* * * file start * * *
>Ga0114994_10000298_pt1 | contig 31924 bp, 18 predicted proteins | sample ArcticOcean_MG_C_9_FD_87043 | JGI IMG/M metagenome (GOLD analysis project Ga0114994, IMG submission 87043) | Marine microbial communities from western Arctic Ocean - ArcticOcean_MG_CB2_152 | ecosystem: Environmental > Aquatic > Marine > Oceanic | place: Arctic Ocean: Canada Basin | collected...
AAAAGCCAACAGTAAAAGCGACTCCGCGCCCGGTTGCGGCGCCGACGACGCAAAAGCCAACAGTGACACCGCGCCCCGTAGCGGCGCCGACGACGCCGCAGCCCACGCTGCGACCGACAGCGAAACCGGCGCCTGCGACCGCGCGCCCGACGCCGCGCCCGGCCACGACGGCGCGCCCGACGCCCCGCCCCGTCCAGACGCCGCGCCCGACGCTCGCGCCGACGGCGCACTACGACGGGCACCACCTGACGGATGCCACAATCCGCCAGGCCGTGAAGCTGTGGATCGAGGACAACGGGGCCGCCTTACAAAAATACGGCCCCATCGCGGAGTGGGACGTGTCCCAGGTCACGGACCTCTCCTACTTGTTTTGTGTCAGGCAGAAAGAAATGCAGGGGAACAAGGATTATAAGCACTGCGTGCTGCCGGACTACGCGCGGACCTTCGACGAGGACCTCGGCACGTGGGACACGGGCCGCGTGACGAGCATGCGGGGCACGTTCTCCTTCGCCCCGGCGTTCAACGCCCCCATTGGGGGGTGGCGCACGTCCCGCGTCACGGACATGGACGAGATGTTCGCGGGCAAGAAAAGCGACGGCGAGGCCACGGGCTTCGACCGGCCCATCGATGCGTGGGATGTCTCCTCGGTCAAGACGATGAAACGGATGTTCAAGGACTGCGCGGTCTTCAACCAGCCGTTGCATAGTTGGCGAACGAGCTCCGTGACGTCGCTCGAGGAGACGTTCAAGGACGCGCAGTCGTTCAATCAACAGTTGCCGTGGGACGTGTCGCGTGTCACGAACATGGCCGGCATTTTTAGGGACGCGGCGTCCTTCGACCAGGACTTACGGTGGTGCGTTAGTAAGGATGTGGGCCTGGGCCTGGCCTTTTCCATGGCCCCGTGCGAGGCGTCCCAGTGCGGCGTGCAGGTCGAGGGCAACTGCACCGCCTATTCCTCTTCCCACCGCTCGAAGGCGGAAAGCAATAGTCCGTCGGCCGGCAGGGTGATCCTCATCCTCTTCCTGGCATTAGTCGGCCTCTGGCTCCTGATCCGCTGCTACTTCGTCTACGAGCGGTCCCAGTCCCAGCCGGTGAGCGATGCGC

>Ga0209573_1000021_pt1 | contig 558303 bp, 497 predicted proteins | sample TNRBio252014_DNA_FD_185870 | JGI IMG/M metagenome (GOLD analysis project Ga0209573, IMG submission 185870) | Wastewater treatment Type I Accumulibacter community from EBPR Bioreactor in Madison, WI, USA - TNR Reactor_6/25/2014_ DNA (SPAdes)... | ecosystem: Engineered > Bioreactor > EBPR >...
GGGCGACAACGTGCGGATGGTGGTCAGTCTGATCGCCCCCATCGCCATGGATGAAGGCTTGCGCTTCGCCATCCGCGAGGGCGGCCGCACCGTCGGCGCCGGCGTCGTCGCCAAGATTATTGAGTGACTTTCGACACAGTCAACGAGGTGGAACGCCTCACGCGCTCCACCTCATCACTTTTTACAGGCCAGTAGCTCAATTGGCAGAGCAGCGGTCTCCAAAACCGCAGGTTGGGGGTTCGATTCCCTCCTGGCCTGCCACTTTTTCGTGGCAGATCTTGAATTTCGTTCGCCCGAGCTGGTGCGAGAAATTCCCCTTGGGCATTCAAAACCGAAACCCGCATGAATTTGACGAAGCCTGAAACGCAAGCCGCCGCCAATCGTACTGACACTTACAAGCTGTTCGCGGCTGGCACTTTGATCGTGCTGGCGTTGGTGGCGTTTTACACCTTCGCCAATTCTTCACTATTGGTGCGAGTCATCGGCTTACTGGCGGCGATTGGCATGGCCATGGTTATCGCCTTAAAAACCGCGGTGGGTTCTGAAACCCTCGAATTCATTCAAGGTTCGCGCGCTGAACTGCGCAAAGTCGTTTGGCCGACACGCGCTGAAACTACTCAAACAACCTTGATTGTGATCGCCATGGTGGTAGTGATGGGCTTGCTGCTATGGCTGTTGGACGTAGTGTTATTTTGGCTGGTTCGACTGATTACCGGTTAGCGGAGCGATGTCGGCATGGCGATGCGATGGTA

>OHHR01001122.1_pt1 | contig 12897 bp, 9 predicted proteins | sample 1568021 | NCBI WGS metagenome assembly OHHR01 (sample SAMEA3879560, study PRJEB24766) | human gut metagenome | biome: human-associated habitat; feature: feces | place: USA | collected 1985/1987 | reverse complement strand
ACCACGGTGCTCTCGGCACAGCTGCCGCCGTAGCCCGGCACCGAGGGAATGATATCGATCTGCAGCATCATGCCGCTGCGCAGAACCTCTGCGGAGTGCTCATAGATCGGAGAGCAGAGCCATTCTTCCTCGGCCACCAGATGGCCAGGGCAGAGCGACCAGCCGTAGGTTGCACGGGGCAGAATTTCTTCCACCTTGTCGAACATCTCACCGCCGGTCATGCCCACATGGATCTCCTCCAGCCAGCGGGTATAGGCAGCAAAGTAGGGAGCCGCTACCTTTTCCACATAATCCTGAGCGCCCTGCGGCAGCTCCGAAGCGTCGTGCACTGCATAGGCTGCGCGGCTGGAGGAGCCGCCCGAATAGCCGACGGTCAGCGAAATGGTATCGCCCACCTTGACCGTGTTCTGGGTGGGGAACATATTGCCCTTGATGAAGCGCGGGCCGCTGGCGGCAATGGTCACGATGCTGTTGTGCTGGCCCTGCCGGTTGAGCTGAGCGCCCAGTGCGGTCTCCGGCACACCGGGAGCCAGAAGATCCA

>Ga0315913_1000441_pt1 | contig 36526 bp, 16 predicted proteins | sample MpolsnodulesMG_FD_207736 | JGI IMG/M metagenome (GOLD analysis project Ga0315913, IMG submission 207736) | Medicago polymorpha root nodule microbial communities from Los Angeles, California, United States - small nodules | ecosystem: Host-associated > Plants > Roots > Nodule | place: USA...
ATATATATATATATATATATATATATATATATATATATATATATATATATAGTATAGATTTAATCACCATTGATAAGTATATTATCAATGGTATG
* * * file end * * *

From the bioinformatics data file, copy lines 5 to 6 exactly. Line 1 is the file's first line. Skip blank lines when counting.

>OHHR01001122.1_pt1 | contig 12897 bp, 9 predicted proteins | sample 1568021 | NCBI WGS metagenome assembly OHHR01 (sample SAMEA3879560, study PRJEB24766) | human gut metagenome | biome: human-associated habitat; feature: feces | place: USA | collected 1985/1987 | reverse complement strand
ACCACGGTGCTCTCGGCACAGCTGCCGCCGTAGCCCGGCACCGAGGGAATGATATCGATCTGCAGCATCATGCCGCTGCGCAGAACCTCTGCGGAGTGCTCATAGATCGGAGAGCAGAGCCATTCTTCCTCGGCCACCAGATGGCCAGGGCAGAGCGACCAGCCGTAGGTTGCACGGGGCAGAATTTCTTCCACCTTGTCGAACATCTCACCGCCGGTCATGCCCACATGGATCTCCTCCAGCCAGCGGGTATAGGCAGCAAAGTAGGGAGCCGCTACCTTTTCCACATAATCCTGAGCGCCCTGCGGCAGCTCCGAAGCGTCGTGCACTGCATAGGCTGCGCGGCTGGAGGAGCCGCCCGAATAGCCGACGGTCAGCGAAATGGTATCGCCCACCTTGACCGTGTTCTGGGTGGGGAACATATTGCCCTTGATGAAGCGCGGGCCGCTGGCGGCAATGGTCACGATGCTGTTGTGCTGGCCCTGCCGGTTGAGCTGAGCGCCCAGTGCGGTCTCCGGCACACCGGGAGCCAGAAGATCCA